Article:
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Iraq: UN Special Adviser

Volume 746: debated on Monday 1 July 2013


Asked by

To ask Her Majesty’s Government what discussions they have had with the United States, other allies, and within the United Nations, regarding the successor to Martin Kobler as UN Special Adviser in Iraq, and about that individual’s responsibility for Camp Ashraf.

My Lords, officials in New York and at our embassy in Baghdad have had informal discussions with international partners about the appointment of a new special representative of the Secretary-General for Iraq. The UN has a critical role to play in helping the Government of Iraq to address the challenges facing the country, and we hope that a new United Nations Secretary-General special representative will be appointed as soon as possible.

My Lords, I do not know whether to be heartened or disheartened by that Answer. The reality is that Martin Kobler has been an absolute failure. He has been compromised by the fact that his wife is an ambassador to the Iraqi Government, and it appears that effectively no one—not the United Nations, the United States or the United Kingdom—is concerned about the sequence of attacks on Camp Liberty, condoned, it would appear, by the Iraqi Government. After moving people from Camp Ashraf to Camp Liberty, when are we going to see some compassion for the 3,000-plus Iranian refugees?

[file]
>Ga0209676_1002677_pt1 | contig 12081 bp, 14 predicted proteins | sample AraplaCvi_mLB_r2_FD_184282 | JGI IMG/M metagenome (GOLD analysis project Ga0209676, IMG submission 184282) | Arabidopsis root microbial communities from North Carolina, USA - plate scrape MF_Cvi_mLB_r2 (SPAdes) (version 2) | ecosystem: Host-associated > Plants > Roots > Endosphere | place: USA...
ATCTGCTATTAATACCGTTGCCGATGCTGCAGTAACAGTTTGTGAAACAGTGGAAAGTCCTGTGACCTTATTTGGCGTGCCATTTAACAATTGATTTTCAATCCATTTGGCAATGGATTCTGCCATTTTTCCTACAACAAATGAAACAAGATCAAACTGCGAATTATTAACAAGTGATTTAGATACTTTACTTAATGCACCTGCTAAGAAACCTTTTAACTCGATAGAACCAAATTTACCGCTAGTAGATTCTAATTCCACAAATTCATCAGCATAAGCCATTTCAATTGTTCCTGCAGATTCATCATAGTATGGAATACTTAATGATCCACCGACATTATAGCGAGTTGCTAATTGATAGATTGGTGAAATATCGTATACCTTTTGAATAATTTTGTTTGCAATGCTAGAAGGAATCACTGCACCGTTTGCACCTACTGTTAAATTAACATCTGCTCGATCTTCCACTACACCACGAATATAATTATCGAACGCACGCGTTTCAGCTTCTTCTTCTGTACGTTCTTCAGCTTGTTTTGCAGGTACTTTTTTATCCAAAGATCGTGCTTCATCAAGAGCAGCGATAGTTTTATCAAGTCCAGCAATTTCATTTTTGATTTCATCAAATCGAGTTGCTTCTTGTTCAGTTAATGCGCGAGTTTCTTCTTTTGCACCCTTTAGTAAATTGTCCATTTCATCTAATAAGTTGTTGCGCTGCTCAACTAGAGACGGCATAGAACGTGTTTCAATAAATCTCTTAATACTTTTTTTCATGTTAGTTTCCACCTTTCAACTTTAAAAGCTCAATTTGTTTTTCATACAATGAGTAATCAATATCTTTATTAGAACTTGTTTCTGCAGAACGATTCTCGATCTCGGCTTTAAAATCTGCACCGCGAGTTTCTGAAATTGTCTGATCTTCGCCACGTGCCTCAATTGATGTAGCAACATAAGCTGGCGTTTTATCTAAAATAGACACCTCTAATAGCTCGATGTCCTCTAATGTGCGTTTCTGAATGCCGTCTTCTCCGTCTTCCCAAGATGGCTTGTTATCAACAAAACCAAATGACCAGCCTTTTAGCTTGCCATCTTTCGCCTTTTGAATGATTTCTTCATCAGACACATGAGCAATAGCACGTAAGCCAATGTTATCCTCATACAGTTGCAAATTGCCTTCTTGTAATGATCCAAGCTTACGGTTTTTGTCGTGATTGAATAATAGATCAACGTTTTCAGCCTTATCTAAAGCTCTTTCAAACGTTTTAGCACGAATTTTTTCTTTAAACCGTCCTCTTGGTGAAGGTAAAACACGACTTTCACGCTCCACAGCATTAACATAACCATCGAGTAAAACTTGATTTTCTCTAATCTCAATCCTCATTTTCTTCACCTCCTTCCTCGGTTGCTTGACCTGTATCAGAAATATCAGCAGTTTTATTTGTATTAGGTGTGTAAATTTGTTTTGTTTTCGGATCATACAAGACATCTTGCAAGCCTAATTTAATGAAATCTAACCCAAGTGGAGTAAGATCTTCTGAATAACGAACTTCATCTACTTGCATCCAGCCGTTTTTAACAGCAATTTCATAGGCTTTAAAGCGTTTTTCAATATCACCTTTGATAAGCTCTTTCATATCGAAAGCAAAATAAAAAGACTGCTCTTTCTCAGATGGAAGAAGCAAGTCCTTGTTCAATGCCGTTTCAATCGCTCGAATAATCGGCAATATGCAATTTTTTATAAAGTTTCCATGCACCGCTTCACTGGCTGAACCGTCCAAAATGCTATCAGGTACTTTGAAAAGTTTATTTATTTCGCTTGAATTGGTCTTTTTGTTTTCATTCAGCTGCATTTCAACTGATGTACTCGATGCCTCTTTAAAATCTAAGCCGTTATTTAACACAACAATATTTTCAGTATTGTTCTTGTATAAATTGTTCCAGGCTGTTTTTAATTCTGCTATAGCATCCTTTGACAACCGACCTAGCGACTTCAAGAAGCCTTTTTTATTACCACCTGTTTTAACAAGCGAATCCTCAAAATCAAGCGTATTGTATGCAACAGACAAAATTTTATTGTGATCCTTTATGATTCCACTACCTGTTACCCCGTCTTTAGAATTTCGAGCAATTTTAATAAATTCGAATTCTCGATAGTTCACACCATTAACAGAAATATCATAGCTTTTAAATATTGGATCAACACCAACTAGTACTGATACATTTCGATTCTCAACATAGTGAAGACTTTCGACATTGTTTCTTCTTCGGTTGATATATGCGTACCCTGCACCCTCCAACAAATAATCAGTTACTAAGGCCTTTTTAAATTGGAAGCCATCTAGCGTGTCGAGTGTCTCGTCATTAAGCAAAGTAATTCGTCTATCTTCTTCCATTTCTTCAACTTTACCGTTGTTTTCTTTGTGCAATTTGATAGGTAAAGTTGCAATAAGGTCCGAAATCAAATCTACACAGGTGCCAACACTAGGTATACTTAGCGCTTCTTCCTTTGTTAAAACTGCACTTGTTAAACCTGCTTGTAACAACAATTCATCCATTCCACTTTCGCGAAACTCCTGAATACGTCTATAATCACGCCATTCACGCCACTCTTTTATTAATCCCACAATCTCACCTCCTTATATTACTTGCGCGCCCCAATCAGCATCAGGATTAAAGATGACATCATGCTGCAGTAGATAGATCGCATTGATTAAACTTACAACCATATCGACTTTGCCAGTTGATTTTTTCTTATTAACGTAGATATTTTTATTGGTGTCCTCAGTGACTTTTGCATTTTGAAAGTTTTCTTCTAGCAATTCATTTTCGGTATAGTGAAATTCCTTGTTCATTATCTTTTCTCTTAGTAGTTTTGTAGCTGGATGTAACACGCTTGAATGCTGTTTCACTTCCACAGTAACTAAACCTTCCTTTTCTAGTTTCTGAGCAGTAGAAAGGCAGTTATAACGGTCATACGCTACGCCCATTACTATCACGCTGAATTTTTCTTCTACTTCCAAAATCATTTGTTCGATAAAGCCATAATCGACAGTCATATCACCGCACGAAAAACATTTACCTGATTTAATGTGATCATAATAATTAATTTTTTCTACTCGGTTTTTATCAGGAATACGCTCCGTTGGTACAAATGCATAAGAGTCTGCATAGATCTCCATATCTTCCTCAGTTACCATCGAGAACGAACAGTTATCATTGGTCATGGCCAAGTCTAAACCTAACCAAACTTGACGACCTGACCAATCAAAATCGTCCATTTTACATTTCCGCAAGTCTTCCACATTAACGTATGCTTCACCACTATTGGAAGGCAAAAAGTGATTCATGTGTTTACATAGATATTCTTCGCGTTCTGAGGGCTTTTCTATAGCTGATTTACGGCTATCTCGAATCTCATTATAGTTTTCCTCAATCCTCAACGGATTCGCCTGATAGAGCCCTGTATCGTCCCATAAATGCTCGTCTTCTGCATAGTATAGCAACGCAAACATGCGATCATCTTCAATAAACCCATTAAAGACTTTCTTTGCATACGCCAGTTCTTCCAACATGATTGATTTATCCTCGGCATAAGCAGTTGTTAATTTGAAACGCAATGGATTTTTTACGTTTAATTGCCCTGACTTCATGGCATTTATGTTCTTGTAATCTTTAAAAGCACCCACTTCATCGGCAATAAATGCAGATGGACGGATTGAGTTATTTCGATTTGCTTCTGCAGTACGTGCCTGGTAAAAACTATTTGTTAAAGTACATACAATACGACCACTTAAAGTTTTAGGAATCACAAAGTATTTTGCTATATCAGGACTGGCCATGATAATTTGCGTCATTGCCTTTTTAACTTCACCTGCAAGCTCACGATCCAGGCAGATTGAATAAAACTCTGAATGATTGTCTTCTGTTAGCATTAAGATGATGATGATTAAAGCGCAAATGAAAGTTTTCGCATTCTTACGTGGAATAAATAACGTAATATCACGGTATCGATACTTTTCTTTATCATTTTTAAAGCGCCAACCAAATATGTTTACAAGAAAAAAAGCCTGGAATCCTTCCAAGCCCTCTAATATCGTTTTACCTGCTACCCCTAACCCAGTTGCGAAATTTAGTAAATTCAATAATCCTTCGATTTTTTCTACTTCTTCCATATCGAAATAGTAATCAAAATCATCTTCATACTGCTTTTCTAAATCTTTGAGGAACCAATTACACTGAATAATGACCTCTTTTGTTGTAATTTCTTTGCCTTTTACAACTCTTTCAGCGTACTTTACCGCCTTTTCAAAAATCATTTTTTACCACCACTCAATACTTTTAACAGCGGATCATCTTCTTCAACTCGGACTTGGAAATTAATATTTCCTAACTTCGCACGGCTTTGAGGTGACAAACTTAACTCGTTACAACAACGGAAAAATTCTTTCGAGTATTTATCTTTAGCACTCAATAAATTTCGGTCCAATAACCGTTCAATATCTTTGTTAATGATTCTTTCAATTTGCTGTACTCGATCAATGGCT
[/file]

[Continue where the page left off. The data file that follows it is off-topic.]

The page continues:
I understand the strength of the noble Lord’s feeling on this matter, which is one on which we have had discussions in the past. We do not accept the criticisms of Martin Kobler. Indeed, in his latest report on Iraq, the United Nations Secretary-General made specific reference to and paid tribute to the work of Martin Kobler. We believe that a new representative needs to be appointed quickly and that a huge range of issues needs to be dealt with by the head of the UN once that appointment is made.

In relation to his comments on Camp Liberty, the noble Lord is aware that the UNHCR is overseeing Camp Liberty. It is its intention to ensure that various countries around the world accept these individuals from Camp Liberty. I understand that some countries have now come forward: Albania has offered to take 210 and Germany is relocating about 100. Of course, we are assessing certain individuals who in the past have been given refugee status in the United Kingdom.

Is the Minister aware that the residents who have been transferred to Camp Liberty from Ashraf have been subjected to missile attacks and other pretty awful conditions, which are so bad that they are seeking a return to Ashraf? The influence of Mr Kobler has not been exercised on their behalf and something should be done to assist these very unfortunate people.